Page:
FF adds online dimension [UPDATED]Published 6:29am Thursday, October 18, 2012 Updated 8:31am Thursday, October 18, 2012
For a group of Fergus Falls residents, the future of 3-D technology isn’t at the movies.
It’s on the Internet – Google Earth, to be precise.
Steve Roos, a senior research fellow with the University of Minnesota’s Center for Rural Design, met with local participants in the Fergus Falls Library Thursday to wrap up the town’s involvement in the Digital Towns Program, a U of M Extension project that helped residents in Little Falls, Faribault and Fergus Falls create three dimensional models of their towns on Google Earth, a free program that allows people to find and observe locations all over the world.
Fergus Falls, said Roos, was the most productive of the three cities.
“You actually got more than 22 buildings produced,” said Roos.
Fergus Falls was chosen as one of the pilot towns for the project after resident Laurie Mullen applied to the U of M. Using digital photography and a 3-D modeling software called Sketchup, nine key participants and other supporters created digital models (starting in May) of much of Fergus Falls’ historic downtown and uploaded the models to Google Earth. Though not all of the buildings have been approved, several of them have already popped up on the popular free program, including a block of businesses from Otter Tail Telcom to Crates of Yarn.
The goal of putting digital models on Google Earth is to create a 3-D version of the town on the software instead of a 2-D flat aerial photo. Some towns, like Getaria in Spain, have mapped most of their buildings, creating an impressive topographical display of their city’s unique geographical features.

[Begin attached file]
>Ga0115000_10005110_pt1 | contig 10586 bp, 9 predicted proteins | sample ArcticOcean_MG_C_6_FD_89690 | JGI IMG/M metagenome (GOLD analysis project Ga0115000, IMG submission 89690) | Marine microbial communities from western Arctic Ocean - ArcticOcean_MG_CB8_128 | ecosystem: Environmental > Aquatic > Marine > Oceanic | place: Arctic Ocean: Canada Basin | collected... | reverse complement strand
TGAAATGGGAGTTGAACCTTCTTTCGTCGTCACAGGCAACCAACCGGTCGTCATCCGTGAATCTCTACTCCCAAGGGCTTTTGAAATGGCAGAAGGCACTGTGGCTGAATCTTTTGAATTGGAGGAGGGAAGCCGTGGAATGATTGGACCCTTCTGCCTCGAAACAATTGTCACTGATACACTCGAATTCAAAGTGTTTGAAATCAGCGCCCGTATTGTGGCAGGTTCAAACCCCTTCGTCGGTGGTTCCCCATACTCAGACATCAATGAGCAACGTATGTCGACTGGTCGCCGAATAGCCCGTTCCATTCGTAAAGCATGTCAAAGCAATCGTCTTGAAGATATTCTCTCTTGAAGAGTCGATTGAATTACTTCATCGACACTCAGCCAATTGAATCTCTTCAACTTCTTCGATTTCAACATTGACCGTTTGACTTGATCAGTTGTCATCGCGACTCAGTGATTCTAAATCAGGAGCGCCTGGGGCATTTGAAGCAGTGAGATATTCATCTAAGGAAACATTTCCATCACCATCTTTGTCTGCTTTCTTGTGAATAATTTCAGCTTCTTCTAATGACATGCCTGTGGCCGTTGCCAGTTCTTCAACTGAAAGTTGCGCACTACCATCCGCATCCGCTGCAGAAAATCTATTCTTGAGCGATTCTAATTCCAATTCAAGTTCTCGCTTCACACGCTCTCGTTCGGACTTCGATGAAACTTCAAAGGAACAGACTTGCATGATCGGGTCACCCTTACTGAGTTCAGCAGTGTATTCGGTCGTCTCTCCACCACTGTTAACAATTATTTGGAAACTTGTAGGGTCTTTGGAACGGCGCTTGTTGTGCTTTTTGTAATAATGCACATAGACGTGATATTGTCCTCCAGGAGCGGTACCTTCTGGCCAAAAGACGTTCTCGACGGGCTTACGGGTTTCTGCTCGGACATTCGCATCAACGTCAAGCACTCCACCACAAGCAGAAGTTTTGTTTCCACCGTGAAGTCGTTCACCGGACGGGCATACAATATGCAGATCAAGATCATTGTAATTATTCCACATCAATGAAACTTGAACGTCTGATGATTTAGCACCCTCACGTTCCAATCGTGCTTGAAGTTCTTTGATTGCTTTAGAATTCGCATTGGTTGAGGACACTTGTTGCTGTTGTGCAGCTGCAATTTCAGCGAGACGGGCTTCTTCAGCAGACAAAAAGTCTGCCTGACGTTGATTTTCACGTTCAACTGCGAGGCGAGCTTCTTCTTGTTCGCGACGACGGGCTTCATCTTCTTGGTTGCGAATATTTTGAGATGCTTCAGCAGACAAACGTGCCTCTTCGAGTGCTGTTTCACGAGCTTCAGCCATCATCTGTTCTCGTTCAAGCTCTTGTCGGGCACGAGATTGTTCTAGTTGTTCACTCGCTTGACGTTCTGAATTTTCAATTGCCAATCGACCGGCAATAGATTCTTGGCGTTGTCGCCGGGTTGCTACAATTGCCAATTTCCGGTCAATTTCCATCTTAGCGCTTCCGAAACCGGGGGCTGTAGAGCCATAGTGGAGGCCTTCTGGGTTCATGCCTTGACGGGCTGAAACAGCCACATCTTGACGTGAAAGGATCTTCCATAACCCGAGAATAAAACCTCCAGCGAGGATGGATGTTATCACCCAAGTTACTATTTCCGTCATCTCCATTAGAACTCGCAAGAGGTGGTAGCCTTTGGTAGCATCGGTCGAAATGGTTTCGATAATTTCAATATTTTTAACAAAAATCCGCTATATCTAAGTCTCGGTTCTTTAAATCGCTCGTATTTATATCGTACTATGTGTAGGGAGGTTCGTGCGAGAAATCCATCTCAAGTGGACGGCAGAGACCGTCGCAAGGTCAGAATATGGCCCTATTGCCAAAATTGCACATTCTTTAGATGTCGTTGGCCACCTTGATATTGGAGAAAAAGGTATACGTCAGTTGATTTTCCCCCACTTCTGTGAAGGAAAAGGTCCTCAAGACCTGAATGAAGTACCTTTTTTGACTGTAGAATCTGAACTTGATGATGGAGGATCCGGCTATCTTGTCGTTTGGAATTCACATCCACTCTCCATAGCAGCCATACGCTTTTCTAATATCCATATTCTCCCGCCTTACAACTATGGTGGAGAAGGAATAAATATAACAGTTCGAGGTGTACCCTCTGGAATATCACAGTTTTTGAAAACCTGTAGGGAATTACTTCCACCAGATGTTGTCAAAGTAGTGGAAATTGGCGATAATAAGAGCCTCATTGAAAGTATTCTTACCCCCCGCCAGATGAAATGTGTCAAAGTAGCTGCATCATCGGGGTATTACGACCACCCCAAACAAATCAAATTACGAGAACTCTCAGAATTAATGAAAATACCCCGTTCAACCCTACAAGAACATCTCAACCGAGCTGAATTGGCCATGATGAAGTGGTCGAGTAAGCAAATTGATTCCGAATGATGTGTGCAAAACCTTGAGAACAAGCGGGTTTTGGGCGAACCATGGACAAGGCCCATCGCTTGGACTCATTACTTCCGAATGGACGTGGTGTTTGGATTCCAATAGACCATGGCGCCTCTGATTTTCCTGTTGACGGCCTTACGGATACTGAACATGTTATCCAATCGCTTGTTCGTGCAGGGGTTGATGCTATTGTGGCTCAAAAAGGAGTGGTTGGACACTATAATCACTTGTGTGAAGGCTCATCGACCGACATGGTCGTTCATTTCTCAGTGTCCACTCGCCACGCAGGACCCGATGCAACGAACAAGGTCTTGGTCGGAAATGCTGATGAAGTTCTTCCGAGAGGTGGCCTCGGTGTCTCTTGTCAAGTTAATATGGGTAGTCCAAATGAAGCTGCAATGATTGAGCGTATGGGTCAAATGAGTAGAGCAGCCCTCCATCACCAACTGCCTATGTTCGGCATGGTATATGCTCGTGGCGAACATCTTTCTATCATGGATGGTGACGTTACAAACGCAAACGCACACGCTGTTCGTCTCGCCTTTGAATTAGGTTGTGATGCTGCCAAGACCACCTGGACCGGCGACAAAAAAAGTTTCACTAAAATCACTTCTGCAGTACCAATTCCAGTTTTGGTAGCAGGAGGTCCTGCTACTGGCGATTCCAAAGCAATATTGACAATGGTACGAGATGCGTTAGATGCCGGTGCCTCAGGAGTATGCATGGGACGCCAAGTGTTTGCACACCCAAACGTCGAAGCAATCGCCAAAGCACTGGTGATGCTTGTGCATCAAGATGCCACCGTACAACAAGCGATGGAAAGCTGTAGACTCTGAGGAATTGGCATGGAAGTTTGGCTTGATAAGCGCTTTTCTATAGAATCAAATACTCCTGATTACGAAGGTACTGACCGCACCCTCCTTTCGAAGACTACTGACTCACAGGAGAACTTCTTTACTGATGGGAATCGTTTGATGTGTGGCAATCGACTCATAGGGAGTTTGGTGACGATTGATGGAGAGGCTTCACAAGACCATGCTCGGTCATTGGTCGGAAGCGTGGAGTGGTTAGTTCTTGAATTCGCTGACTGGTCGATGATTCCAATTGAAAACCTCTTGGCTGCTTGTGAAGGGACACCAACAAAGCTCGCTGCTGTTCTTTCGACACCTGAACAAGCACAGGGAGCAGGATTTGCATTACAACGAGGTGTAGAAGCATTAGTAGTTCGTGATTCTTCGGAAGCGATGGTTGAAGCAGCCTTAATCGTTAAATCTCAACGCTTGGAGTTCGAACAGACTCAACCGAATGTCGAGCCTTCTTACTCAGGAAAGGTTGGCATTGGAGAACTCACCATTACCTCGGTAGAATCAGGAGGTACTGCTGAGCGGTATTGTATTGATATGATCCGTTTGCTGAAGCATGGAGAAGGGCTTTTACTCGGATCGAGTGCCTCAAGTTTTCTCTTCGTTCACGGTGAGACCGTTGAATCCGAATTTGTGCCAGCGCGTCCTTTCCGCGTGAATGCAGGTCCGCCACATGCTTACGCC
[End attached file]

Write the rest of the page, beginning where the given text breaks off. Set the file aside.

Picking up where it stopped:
“We’re taking your community and putting it in a place where the rest of the world can be exposed to it,” said Roos.
The U of M has come up with a number of applications for the technology, including city planning for local governments, learning about the important or unique features of a city, assisting in historic preservation and attracting visitors who see an interesting array of scenery and buildings. Further use of the application could result in city planners creating mock-ups of proposed buildings or businesses including important information or even menu items with their digital buildings.
“We want people to learn to recognize the physical character of their community,” Roos said.
Though the U of M’s direct involvement with the program in Fergus Falls is essentially complete, Roos encouraged people to continue to model parts of the town and to get others to model the town as well.
“You let people know that you exist, and not only that you exist, but you’ve got cool stuff,” he said.